The 2006 Health Affairs paper Is Technological Change In Medicine Always Worth It? The Case Of Acute Myocardial Infarction, by Jonathan Skinner, Douglas Staiger, and Elliott Fisher, is a rewarding read. (That link is to an ungated pdf, so you can easily claim your reward.) There’s enough in it for several posts, and in this one I will focus on one set of points that are nicely captured by Exhibit 5 of the paper.
Exhibit 5 is below. It’s frighteningly busy. I will go through it slowly, so don’t click away in disgust yet. You can get this. I promise!
First note that this is a figure showing region-level relationships between survival gains for Medicare patients with acute myocardial infarction (AMI)* and aspects of the health systems in which they received care. “Regional” in the title means hospital referral region (HRR), of which there are 306 in the US. The lines (gray on left, black on right) are percent survival gains between 1986 and 2002 (right hand scale). The bars (black on left, gray on right) are Medicare spending increases for AMI patients, in thousands of dollars over 1986 to 2002 (left hand scale).
There are really two charts embedded in this single figure, as you’ve probably guessed by now. Let’s focus first on the left side, marked “Quality index” on the horizontal axis. The quality index is a composite of quality indicators pertaining to care for AMI patients built from the percentage in the region who were given aspirin and beta-blockers at discharge and reperfusion (either thrombolitics — clot-busting drugs — or coronary angioplasty) within 12 hours of admission for an AMI. All of these are known to reduce AMI mortality and, thus, are indicators of higher quality AMI care. Thus, one would expect that a higher quality score (like 4, the maximum) would be associated with higher gains in survival and that a lower quality score (like 1, the minimum) would be associated with lower survival gains.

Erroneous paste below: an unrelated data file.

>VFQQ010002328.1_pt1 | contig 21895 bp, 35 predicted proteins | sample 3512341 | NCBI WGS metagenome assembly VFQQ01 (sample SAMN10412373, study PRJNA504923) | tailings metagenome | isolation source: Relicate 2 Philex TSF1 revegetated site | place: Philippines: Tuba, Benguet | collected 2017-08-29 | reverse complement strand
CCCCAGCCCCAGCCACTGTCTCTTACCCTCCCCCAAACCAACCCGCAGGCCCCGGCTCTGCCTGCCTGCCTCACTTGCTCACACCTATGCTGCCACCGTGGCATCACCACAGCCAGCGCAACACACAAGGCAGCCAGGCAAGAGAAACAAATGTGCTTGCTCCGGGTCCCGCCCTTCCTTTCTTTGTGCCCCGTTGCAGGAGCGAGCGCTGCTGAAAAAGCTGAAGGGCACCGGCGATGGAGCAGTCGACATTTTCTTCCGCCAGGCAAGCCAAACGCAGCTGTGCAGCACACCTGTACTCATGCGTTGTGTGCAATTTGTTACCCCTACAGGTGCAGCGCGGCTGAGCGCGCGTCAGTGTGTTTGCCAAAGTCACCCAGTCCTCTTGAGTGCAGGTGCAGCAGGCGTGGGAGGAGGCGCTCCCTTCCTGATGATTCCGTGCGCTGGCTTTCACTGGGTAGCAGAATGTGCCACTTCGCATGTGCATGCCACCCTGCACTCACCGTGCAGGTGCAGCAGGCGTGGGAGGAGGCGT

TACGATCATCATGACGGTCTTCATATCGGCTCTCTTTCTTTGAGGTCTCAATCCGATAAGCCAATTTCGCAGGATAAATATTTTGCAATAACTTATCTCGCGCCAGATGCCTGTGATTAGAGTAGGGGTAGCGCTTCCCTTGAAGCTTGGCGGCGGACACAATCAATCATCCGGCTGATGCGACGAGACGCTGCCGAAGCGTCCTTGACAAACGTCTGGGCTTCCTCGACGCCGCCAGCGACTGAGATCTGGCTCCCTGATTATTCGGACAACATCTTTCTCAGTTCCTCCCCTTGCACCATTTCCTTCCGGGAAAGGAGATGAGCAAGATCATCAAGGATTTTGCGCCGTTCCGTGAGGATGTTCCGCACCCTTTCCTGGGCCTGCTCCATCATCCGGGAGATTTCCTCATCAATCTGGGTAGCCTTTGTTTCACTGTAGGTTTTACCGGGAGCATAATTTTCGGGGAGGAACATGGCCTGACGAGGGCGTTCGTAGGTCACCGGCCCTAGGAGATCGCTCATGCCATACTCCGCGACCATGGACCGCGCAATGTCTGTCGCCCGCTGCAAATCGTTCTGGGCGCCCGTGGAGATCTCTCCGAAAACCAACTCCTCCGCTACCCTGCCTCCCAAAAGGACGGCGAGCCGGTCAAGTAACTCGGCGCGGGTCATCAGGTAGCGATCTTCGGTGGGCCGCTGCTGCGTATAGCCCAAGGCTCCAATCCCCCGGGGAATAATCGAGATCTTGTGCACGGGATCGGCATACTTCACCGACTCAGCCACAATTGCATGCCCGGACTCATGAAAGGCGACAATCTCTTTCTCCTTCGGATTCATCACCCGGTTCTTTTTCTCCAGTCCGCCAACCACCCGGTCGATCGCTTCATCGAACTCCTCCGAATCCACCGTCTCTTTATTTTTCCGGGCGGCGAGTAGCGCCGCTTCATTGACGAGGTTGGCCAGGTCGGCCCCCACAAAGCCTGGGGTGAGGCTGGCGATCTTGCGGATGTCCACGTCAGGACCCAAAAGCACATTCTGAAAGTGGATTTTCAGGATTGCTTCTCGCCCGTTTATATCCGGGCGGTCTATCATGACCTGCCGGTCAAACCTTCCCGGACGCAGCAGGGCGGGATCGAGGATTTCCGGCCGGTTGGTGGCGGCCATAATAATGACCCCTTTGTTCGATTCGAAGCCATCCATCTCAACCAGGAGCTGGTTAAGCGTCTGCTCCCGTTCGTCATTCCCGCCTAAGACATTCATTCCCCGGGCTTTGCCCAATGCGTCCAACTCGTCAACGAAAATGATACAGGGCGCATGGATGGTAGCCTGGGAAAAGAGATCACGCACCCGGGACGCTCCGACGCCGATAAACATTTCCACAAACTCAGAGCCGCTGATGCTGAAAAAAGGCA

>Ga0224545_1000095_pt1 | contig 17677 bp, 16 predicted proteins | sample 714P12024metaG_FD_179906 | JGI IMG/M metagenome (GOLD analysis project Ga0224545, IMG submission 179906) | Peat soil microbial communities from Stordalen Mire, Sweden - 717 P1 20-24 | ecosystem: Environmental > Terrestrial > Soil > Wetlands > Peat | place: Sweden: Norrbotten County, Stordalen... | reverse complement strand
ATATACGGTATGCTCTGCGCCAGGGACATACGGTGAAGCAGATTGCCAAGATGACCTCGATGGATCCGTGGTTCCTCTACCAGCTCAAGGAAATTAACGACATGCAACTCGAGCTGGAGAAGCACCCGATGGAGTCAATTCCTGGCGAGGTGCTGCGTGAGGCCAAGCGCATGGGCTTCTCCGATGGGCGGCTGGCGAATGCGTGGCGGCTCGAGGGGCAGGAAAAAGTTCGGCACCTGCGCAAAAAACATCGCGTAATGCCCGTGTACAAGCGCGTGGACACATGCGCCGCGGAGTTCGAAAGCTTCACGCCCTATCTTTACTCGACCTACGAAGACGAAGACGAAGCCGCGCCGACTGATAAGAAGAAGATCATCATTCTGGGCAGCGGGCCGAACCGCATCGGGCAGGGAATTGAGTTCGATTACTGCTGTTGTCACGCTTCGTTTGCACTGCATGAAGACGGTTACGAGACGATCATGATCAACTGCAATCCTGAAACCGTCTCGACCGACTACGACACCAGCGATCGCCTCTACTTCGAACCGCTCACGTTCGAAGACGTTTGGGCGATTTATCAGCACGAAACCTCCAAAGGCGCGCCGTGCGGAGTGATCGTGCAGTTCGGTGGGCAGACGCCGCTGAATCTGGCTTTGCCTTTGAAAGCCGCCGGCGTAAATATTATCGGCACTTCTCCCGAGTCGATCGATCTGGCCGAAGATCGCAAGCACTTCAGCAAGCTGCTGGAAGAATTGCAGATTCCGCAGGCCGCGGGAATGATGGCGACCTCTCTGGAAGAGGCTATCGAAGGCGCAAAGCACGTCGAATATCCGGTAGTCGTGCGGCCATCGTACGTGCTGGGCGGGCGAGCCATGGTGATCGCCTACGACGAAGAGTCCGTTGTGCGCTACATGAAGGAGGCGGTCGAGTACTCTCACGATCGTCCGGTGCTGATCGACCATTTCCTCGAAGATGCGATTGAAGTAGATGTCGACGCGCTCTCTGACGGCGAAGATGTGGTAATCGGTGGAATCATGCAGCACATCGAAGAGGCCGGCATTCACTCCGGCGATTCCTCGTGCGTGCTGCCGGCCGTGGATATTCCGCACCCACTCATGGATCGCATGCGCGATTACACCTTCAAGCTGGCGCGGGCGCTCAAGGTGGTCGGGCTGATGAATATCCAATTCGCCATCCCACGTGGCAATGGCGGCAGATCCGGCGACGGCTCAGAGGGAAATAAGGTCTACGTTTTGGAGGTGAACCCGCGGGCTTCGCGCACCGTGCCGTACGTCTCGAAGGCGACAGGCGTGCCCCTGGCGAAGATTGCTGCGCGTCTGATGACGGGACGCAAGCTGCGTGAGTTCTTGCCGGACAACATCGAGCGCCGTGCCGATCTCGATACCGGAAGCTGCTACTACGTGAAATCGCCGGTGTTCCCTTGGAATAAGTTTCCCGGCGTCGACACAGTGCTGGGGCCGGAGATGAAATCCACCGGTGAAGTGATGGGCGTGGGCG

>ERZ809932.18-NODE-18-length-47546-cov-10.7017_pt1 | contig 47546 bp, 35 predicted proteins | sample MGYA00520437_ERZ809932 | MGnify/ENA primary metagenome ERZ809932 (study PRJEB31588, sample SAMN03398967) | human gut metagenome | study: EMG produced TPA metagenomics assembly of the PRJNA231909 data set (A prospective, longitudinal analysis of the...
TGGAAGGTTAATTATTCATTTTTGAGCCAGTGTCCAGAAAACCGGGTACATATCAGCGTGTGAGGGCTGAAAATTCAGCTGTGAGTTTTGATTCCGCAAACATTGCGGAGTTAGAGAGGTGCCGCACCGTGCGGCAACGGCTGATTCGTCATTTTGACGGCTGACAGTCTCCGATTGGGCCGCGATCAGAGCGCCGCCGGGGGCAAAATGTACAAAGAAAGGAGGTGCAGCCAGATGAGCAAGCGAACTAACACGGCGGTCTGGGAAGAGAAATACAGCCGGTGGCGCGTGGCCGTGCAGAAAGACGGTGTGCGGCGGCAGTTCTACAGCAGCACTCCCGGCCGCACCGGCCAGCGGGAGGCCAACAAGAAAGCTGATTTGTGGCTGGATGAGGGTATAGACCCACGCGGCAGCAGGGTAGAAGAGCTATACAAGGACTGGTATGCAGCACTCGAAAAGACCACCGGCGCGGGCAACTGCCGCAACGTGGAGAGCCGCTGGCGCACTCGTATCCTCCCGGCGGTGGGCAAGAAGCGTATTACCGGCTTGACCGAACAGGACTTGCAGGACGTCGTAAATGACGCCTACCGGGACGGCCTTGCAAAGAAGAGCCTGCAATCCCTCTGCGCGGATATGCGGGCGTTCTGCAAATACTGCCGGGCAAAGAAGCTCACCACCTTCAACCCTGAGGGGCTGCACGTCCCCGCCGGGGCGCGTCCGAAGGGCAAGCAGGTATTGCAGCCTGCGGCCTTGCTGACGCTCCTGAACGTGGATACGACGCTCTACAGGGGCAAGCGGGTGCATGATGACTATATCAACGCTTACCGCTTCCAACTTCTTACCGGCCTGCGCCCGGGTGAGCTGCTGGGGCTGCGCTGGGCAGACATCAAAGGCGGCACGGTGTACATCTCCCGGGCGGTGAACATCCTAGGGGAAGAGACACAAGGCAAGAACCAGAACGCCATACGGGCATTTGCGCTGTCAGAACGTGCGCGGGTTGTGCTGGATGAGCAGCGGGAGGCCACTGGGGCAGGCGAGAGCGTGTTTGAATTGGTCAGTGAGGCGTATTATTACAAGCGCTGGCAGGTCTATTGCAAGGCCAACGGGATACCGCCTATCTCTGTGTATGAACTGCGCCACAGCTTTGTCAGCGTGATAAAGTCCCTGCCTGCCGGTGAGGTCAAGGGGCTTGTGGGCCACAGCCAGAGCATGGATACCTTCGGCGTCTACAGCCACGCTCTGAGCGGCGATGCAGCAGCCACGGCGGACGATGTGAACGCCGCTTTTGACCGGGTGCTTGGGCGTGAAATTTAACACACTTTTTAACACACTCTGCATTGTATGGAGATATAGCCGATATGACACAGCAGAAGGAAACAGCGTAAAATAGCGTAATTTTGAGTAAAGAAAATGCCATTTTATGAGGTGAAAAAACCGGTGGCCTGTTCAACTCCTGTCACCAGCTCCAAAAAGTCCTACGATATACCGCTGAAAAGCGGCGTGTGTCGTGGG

In fact, that’s what the chart shows. The survival gain line on the left is upward sloping, higher for a high quality index score and lower for a low score. Perhaps surprisingly, spending is not higher for higher quality regions that are also associated with higher survival gains, as indicated by the black bars. In fact, regions with the highest quality and most survival gains also have the lowest spending increases. This suggests that spending is not the key — or not the only factor — in quality and survival. High quality systems seem to be highly efficient, with higher survival gains and lower spending increases.
If quality is a hallmark of an efficient system, what’s a hallmark of an inefficient one? Turns out the number of different physicians caring for an AMI patient is associated with lower efficiency. That’s what’s shown on the right hand side of the chart. The quartiles of the number of physicians caring for an AMI patient is indicated on the horizontal axis: group 4 has the most physicians per patient and group 1 the least. Looking at the bars (spending increases) and the line (survival gains), we see that more physicians is not better. More docs on the case both costs more and is associated with lower survival gains. A system with a lot of physicians per patient is inefficient, perhaps due to coordination failures stemming from the fractured nature of care.
(The authors note the combinatorial explosion in number of interactions required for every physician to communicate with every other. For example, with eight doctors caring for a patient, 28 interactions (whether verbal or written) would be required for each to know what the other has done.)
Putting all this together, the take-away is that the increases in productive efficiency (health gains per spending increase) of regions varies according to how regions deliver care. (This is almost tautological.) Regions that do the basic, low-tech things well (like consistently giving aspirin and beta-blockers to AMI patients at discharge) and offer better coordinated care (e.g., by having fewer physicians treating an AMI episode) are more productively efficient.
The aggregation of all the ways a system takes in money and produces health is its “health production function.” What I’ve just said above in many words and with a chart is that different regions have different production functions. To give a little more away from the paper by Skinner, Staiger, and Fisher, this fact explains why some cross-sectional studies show a negative spending-outcomes correlation and some longitudinal ones suggest a positive relationship. If you’ve made it this far, you might as well read the paper yourself to see the explanation. It’s worth your time.
* Heart attack.